City Manager Bill Watkins is recommending that the City Council vote against the creation of a citizens board that would act as a watchdog for the Columbia Police Department.
The ordinance to create a civilian review board was proposed at the Sept. 18 council meeting by a citizens group called the Douglass Coalition. It calls for a board to review complaints and hold police accountable for investigations into officer misconduct. The proposal was largely motivated by concerns about racial profiling in Columbia. The City Council will review the proposal at its meeting Monday.
In his recommendation, Watkins wrote that such a board is unnecessary and suggested the council take no action on the group’s proposal. Watkins also cited a report by Columbia Police Chief Randy Boehm that defends existing internal police review procedures.
While Boehm and Watkins agree that the current review system is effective, some residents say police need greater transparency and accountability regarding the way they handle complaints about officer misconduct.
Watkins said the ordinance proposed by the Douglass Coalition would give the board “broad authority to do a lot of different things,” including giving it the power of subpoena.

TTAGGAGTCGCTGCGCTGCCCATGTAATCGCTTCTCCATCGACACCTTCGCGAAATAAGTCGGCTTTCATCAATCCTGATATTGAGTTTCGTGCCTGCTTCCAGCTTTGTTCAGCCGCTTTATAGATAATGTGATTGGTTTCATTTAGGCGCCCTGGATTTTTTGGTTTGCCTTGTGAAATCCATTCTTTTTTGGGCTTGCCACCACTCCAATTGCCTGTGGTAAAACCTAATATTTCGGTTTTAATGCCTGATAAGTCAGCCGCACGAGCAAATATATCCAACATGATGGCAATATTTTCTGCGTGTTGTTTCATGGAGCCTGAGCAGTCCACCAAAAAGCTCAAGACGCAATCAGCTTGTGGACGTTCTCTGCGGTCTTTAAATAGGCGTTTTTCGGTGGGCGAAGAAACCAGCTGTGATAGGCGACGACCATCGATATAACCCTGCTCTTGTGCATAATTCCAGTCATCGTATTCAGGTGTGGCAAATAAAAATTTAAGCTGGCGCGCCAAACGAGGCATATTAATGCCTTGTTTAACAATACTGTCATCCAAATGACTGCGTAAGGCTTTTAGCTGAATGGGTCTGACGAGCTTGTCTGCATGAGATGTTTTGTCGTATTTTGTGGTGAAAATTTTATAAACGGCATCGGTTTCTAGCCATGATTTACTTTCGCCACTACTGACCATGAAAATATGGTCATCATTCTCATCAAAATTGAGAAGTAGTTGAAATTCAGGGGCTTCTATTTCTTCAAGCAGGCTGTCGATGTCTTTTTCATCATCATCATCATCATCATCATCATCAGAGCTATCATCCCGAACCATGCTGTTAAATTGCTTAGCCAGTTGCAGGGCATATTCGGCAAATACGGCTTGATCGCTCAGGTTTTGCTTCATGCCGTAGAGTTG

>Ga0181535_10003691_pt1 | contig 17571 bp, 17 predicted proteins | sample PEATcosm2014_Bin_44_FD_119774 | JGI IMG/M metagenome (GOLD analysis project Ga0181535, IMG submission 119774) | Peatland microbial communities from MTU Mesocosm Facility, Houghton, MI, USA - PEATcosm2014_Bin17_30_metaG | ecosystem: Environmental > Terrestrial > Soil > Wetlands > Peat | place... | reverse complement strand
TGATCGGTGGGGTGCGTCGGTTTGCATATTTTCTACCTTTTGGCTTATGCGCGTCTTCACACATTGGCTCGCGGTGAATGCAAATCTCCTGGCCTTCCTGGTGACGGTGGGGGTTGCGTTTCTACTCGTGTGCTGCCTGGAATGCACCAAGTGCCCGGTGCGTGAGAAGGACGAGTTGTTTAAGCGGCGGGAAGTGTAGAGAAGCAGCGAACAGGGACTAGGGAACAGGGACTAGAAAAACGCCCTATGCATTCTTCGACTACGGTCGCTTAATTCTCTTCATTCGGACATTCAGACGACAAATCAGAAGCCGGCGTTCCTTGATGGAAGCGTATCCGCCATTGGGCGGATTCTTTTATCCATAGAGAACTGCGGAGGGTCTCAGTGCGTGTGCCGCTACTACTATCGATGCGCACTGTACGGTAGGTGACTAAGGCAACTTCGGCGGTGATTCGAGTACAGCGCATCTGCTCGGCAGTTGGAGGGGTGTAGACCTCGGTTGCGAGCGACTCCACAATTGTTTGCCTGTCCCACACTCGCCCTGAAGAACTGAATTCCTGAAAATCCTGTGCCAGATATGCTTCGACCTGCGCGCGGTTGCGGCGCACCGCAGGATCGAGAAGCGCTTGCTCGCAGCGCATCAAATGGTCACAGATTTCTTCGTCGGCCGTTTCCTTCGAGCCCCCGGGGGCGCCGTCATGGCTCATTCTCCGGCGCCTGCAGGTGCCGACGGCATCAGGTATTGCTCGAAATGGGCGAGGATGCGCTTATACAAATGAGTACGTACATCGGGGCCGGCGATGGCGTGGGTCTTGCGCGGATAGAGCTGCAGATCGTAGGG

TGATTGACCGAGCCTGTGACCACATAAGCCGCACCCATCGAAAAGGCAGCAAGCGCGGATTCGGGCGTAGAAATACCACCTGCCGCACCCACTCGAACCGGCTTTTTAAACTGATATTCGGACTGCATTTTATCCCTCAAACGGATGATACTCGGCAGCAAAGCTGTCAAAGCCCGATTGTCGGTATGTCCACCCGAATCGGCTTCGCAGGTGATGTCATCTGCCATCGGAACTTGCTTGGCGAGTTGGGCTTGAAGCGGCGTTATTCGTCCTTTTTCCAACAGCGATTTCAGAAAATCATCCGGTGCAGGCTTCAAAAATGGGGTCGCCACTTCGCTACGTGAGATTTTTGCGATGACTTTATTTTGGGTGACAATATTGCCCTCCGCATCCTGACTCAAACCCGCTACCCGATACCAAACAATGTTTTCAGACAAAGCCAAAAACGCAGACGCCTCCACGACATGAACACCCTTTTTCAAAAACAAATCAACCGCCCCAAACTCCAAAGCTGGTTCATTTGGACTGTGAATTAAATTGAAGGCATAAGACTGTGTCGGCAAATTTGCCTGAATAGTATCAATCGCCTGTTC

Allowing the board the power of subpoena — defined as the legal authority to demand evidence or documents — would be giving a review board “much, much, much more than it needs,” Watkins said, adding that passing the ordinance “would be like trying to kill a mosquito with a 50-pound sledgehammer.”
Alva Scott, a woman who was wrestled to the ground by police at Columbia Mall in February in an incident she attributes to racial profiling, sees things differently.
“Basically, from the memo (Watkins) is saying that there’s not a big problem, and there is,” she said. “I have people calling me at home telling me that police officers didn’t act appropriately with their husband or child. And these are people of all races.”
In his report, Boehm said civilian review boards find about 10 percent to 13 percent of complaints are valid.
He said internal reviews by the police department resulted in disciplinary action in 12 percent of investigations in 2003 and 2004, the most recent years for which data were provided.
Under Missouri law, specific action taken cannot be made public, Boehm said. The public is only told whether action was taken when they are notified about the results of an internal investigation. The action taken can be anything from a warning to the dismissal of an officer.
David Tyson Smith, a Columbia attorney who presented the ordinance, said he hopes the council will accept or revise the ordinance rather than follow Watkins’ recommendation to take no further action on the matter.
“If anyone has disagreements with the ordinance, the solution is to revise the ordinance, not throw it out,” Smith said. “It would be like throwing the baby out with the bath water. Ignoring or minimizing the problem is not the answer.”